The findings indicate that the top five total productive maintenance key success factors influencing social sustainability are employee health and safety, organizational culture, top management commitment, employee engagement and effective communication and effective workplace management.
Ashutosh Samadhiya, Assistant Professor, Jindal Global Business School, O.P. Jindal Global University, Sonipat, Haryana, India.
Rajat Agrawal, Department of Management Studies, Indian Institute of Technology Roorkee, Roorkee, India.
Jose Arturo Garza-Reyes, Centre for Supply Chain Improvement, University of Derby, Derby, UK.
Key success factors (KSFs) of total productive maintenance (TPM) have historically played a vital role in attaining economic and ecological sustainability but have overlooked social sustainability. Hence, this study analyses and ranks the most significant TPM KSFs for attaining social sustainability in manufacturing small and medium enterprises (SMEs).
The research employs a deductive methodology to identify the relevant TPM KSFs and social sustainability indicators and then uses Fuzzy Technique for Order of Preference by Similarity to Ideal Solution (TOPSIS) to rank the TPM KSFs in order to achieve social sustainability, followed by a sensitivity analysis to assess the methodological robustness.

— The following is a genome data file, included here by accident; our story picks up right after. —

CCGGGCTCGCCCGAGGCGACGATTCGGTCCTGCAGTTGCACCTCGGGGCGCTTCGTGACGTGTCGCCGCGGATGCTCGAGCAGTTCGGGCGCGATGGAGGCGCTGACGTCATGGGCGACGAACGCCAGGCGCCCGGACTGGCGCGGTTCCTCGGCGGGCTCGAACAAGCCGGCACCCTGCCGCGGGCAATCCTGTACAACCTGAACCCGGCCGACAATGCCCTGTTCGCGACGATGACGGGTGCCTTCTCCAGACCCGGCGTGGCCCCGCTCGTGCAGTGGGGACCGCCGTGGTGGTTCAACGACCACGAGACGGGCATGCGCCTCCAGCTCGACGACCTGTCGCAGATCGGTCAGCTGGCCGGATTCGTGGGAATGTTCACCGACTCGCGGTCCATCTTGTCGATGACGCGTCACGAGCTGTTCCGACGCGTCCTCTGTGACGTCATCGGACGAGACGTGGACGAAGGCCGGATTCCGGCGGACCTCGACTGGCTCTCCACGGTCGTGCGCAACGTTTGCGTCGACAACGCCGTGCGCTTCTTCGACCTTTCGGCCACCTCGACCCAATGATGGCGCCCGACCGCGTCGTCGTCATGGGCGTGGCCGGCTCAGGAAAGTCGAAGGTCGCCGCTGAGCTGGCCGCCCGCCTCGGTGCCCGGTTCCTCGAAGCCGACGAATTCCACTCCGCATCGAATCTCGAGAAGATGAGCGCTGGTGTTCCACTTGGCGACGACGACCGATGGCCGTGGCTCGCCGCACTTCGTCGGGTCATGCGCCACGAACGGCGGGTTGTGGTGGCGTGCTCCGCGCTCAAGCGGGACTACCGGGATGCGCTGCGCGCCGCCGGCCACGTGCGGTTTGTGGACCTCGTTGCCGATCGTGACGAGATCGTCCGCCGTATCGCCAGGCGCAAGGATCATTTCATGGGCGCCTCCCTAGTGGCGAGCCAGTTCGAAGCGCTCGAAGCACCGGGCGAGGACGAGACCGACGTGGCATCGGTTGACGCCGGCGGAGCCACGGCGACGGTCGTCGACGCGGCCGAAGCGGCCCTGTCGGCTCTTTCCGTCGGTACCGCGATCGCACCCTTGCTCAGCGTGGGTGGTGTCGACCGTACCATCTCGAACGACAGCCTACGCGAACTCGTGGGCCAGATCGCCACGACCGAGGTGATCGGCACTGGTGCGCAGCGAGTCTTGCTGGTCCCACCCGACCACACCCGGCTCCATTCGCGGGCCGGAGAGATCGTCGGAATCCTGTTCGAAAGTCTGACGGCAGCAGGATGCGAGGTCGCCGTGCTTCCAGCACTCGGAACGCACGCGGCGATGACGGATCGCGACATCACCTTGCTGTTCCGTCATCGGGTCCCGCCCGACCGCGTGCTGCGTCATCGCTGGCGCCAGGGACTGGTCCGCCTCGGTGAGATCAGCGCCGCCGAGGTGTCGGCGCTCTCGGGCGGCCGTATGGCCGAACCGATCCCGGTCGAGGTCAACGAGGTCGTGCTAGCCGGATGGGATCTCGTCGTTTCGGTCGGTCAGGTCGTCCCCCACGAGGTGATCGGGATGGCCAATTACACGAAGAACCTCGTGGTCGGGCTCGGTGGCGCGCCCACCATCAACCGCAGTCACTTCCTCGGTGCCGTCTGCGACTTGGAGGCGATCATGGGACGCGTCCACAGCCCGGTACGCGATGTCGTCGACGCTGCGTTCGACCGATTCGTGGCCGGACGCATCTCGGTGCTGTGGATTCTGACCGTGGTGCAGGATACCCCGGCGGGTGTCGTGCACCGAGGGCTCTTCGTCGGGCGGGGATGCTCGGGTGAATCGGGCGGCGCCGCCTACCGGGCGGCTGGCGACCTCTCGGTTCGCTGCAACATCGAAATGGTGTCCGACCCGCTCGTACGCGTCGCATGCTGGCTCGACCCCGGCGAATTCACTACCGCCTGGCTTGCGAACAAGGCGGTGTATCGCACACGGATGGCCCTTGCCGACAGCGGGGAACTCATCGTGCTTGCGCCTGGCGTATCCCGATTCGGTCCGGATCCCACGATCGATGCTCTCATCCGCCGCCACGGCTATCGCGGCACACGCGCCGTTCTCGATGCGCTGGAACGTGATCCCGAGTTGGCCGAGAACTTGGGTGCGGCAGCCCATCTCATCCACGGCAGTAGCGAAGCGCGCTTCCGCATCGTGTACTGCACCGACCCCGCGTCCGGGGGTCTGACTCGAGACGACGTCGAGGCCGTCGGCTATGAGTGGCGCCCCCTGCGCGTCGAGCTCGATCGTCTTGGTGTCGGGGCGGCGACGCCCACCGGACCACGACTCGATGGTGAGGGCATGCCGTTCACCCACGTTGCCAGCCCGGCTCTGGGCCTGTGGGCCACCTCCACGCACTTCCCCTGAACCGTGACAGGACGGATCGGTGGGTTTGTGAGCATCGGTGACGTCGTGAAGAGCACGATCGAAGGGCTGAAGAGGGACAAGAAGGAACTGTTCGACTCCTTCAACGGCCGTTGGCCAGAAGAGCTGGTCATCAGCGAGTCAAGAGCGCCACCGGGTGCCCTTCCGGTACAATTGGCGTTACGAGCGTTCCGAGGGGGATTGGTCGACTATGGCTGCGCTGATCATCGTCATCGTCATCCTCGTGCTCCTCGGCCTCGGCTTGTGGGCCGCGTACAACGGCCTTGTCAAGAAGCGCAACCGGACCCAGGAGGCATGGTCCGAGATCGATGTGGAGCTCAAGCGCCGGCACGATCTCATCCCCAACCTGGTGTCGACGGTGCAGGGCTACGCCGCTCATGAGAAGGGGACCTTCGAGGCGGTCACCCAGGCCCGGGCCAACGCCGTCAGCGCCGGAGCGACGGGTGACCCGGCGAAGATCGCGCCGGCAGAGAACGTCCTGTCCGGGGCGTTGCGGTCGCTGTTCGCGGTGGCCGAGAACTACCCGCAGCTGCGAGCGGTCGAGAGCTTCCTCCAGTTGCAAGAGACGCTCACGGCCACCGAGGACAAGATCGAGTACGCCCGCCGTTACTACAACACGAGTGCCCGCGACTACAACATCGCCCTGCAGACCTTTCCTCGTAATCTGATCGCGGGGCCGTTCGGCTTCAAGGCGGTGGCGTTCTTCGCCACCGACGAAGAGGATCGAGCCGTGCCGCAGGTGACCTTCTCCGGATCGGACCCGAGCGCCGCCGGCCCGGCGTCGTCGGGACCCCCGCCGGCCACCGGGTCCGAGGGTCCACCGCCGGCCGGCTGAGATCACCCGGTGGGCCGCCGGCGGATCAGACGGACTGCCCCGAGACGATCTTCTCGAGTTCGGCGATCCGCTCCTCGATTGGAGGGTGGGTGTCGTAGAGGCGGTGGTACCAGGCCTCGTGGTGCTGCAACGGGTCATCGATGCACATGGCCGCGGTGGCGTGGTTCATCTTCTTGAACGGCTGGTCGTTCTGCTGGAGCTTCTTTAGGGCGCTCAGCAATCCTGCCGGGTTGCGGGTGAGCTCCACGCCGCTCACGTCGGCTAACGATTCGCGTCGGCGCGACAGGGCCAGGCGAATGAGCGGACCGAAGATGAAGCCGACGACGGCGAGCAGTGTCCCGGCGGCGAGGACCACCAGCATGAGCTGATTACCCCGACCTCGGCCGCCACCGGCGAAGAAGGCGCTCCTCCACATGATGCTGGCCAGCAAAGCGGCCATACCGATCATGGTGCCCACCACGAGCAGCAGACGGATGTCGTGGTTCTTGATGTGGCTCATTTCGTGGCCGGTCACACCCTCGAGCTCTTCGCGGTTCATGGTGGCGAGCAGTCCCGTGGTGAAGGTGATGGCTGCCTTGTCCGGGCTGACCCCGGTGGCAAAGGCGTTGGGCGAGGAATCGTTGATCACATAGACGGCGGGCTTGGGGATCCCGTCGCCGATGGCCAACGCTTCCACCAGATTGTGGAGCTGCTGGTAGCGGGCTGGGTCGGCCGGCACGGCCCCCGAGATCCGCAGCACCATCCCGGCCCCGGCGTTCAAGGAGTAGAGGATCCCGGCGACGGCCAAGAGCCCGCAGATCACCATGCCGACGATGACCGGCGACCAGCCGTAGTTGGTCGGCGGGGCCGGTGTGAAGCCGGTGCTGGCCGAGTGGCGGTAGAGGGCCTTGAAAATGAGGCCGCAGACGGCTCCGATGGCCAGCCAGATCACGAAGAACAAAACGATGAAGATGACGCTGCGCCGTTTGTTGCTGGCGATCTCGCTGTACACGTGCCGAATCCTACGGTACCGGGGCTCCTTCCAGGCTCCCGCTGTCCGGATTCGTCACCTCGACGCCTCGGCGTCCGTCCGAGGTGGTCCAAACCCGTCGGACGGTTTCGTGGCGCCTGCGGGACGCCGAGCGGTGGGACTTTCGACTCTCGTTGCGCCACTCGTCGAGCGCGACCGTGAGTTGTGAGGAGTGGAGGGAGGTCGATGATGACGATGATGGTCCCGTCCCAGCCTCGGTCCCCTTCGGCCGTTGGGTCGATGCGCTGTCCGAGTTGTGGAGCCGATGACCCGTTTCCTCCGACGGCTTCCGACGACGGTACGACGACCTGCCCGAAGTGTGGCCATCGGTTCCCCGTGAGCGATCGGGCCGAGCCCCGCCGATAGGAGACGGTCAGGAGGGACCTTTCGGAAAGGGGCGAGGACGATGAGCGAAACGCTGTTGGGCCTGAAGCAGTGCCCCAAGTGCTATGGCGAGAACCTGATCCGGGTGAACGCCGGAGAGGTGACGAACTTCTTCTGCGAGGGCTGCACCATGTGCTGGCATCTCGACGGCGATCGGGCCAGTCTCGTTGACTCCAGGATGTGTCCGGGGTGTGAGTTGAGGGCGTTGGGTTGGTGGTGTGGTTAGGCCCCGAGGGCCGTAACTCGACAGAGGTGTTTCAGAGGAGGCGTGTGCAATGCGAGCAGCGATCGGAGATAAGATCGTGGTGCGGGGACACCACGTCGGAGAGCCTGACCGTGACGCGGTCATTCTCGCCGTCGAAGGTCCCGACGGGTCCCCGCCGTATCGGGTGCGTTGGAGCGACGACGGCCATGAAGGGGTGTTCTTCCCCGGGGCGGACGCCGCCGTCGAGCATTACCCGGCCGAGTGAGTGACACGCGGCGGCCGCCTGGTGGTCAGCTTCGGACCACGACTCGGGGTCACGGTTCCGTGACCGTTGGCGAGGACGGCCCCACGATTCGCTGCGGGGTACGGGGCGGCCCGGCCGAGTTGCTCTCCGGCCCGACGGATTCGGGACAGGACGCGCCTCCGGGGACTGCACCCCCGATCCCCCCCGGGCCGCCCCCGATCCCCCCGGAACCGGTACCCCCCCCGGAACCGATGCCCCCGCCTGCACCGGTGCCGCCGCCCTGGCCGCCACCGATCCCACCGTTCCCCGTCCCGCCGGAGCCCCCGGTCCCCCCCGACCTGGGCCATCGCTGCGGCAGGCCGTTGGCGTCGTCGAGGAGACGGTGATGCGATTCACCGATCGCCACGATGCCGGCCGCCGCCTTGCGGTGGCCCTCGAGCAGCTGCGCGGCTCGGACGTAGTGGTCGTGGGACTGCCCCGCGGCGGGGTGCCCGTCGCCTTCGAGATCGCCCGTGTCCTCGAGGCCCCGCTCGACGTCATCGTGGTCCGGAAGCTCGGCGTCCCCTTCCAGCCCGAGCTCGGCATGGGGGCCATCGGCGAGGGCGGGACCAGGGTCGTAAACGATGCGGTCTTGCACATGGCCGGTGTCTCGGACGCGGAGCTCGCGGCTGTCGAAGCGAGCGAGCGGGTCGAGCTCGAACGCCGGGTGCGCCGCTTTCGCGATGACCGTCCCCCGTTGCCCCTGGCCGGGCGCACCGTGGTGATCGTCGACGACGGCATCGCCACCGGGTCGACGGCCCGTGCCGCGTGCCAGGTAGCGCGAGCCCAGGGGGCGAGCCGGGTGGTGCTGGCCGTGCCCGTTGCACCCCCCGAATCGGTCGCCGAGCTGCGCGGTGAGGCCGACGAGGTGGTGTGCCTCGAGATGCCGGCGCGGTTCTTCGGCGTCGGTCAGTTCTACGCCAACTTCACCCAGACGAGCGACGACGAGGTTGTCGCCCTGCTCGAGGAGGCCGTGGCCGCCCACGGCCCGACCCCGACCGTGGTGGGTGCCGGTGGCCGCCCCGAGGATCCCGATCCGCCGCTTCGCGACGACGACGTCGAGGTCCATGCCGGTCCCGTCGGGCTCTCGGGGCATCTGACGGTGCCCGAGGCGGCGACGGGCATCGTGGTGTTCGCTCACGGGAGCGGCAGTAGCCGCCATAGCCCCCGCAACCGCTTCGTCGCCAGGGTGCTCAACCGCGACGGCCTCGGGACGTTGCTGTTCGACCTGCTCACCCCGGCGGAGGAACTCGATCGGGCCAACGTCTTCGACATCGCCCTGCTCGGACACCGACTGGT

The findings indicate that the top five TPM KSFs influencing social sustainability are employee health and safety, organizational culture, top management commitment, employee engagement and effective communication and effective workplace management. In addition, the results indicate that effective equipment utilization is the least significant TPM key factor affecting social sustainability.
SME manufacturing managers do not need to worry about all of the TPM KSFs if they only concentrate on the ones that will have the most impact. If managers use the top 5 TPM KSFs as a starting point, they may create customized TPM training programs for their companies. As a result, this will facilitate the efforts of their personnel toward social sustainability.
In the existing literature, little emphasis has been paid to social sustainability and how SMEs may implement these practices. This research adds to the current theory of TPM and social sustainability and sheds light on how SMEs might use TPM to advance toward more socially sustainable operations.
Published in: Benchmarking: An International Journal
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